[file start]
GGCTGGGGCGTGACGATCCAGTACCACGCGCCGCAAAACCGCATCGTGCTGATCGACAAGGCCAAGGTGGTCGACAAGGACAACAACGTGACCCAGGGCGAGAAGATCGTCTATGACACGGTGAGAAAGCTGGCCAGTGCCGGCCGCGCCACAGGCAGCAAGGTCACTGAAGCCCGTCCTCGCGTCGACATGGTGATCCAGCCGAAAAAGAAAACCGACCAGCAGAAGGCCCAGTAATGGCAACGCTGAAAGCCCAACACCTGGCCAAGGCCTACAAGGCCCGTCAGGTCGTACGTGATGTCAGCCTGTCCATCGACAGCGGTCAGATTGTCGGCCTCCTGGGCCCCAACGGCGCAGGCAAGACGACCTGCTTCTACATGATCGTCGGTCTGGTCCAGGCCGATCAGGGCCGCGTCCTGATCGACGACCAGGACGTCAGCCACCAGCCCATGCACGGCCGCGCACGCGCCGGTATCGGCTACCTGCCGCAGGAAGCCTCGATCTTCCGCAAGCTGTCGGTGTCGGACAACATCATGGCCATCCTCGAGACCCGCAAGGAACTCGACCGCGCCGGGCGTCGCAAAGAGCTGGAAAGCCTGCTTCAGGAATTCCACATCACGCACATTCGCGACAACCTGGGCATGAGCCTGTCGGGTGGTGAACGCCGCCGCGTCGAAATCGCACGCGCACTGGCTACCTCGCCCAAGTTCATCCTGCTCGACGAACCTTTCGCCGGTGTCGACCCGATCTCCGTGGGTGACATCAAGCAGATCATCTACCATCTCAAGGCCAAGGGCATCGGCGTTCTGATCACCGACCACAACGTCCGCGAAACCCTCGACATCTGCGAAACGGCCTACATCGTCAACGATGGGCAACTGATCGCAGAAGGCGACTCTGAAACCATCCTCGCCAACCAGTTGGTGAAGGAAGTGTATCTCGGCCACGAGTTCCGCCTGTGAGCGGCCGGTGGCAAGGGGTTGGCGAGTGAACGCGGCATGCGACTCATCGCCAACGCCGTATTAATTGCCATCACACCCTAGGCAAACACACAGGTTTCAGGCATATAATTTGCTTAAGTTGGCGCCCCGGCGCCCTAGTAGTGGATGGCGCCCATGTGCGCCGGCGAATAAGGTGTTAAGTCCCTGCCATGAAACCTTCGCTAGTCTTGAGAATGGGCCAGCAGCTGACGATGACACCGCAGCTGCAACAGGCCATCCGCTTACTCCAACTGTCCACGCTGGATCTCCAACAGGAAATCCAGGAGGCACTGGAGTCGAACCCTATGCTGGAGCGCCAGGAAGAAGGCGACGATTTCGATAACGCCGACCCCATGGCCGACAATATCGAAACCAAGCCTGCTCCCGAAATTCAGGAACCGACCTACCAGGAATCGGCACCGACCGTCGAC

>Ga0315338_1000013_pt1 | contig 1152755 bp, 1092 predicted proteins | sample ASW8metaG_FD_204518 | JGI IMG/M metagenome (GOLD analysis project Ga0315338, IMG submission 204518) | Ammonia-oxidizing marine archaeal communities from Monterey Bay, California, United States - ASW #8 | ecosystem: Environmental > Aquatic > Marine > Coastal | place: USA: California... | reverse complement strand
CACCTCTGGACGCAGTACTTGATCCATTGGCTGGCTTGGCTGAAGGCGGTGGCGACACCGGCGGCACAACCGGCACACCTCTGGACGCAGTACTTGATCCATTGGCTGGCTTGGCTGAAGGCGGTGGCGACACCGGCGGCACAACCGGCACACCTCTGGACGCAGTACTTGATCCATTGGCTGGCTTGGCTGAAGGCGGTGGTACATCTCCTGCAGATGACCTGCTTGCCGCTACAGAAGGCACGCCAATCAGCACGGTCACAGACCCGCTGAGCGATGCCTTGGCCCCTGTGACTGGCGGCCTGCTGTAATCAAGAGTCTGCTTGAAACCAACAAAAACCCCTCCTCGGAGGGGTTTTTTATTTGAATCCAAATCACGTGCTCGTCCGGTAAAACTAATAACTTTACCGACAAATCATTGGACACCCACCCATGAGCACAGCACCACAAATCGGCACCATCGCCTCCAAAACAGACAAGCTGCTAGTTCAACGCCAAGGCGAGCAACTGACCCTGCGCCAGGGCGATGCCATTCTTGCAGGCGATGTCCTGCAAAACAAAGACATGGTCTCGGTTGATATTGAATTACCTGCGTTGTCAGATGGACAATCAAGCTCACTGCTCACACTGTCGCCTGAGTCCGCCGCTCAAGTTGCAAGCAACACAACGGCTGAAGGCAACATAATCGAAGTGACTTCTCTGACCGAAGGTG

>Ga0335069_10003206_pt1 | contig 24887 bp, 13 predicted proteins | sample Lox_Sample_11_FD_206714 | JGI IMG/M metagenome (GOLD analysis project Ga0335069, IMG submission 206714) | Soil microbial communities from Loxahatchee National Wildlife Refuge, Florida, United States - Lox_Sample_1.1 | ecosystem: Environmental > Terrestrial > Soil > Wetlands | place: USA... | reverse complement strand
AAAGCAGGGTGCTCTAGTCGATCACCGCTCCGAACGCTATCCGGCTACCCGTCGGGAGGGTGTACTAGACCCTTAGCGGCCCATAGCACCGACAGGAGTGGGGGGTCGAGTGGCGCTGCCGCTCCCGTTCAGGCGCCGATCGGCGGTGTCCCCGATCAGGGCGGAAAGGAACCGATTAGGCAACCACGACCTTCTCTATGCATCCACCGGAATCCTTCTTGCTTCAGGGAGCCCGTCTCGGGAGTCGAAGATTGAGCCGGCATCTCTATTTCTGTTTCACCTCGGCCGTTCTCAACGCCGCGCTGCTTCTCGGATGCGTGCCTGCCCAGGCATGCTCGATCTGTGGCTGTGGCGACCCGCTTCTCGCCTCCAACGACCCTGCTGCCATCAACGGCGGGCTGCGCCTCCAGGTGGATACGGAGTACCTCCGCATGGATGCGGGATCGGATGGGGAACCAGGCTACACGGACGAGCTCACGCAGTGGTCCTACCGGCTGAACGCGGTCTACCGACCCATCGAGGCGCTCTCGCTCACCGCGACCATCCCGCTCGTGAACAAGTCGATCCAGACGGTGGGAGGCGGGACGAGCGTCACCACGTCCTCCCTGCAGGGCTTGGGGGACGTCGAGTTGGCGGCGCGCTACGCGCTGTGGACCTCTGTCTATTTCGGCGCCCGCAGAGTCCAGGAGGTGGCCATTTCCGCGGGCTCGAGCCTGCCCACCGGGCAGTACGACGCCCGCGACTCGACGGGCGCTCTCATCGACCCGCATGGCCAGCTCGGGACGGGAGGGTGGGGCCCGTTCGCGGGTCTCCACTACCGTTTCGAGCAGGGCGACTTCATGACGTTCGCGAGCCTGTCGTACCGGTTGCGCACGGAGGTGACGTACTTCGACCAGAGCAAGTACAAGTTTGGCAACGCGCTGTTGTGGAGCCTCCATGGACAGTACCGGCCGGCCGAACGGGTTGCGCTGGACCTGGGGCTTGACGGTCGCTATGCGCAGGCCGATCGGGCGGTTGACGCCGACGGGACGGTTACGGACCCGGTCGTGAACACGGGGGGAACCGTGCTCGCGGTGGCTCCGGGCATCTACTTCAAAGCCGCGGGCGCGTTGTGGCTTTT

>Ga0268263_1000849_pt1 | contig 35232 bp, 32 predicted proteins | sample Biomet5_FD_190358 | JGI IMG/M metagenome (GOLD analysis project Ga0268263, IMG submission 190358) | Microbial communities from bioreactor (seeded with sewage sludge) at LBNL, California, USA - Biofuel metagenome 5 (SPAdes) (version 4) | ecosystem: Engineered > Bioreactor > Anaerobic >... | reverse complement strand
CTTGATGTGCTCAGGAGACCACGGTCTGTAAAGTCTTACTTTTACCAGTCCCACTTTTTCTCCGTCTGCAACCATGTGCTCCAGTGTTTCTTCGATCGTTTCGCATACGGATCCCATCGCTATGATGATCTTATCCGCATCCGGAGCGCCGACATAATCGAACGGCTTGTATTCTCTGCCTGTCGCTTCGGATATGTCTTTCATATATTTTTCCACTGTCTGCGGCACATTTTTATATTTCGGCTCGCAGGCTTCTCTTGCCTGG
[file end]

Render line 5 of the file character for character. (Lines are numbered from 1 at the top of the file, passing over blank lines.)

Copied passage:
AAAGCAGGGTGCTCTAGTCGATCACCGCTCCGAACGCTATCCGGCTACCCGTCGGGAGGGTGTACTAGACCCTTAGCGGCCCATAGCACCGACAGGAGTGGGGGGTCGAGTGGCGCTGCCGCTCCCGTTCAGGCGCCGATCGGCGGTGTCCCCGATCAGGGCGGAAAGGAACCGATTAGGCAACCACGACCTTCTCTATGCATCCACCGGAATCCTTCTTGCTTCAGGGAGCCCGTCTCGGGAGTCGAAGATTGAGCCGGCATCTCTATTTCTGTTTCACCTCGGCCGTTCTCAACGCCGCGCTGCTTCTCGGATGCGTGCCTGCCCAGGCATGCTCGATCTGTGGCTGTGGCGACCCGCTTCTCGCCTCCAACGACCCTGCTGCCATCAACGGCGGGCTGCGCCTCCAGGTGGATACGGAGTACCTCCGCATGGATGCGGGATCGGATGGGGAACCAGGCTACACGGACGAGCTCACGCAGTGGTCCTACCGGCTGAACGCGGTCTACCGACCCATCGAGGCGCTCTCGCTCACCGCGACCATCCCGCTCGTGAACAAGTCGATCCAGACGGTGGGAGGCGGGACGAGCGTCACCACGTCCTCCCTGCAGGGCTTGGGGGACGTCGAGTTGGCGGCGCGCTACGCGCTGTGGACCTCTGTCTATTTCGGCGCCCGCAGAGTCCAGGAGGTGGCCATTTCCGCGGGCTCGAGCCTGCCCACCGGGCAGTACGACGCCCGCGACTCGACGGGCGCTCTCATCGACCCGCATGGCCAGCTCGGGACGGGAGGGTGGGGCCCGTTCGCGGGTCTCCACTACCGTTTCGAGCAGGGCGACTTCATGACGTTCGCGAGCCTGTCGTACCGGTTGCGCACGGAGGTGACGTACTTCGACCAGAGCAAGTACAAGTTTGGCAACGCGCTGTTGTGGAGCCTCCATGGACAGTACCGGCCGGCCGAACGGGTTGCGCTGGACCTGGGGCTTGACGGTCGCTATGCGCAGGCCGATCGGGCGGTTGACGCCGACGGGACGGTTACGGACCCGGTCGTGAACACGGGGGGAACCGTGCTCGCGGTGGCTCCGGGCATCTACTTCAAAGCCGCGGGCGCGTTGTGGCTTTT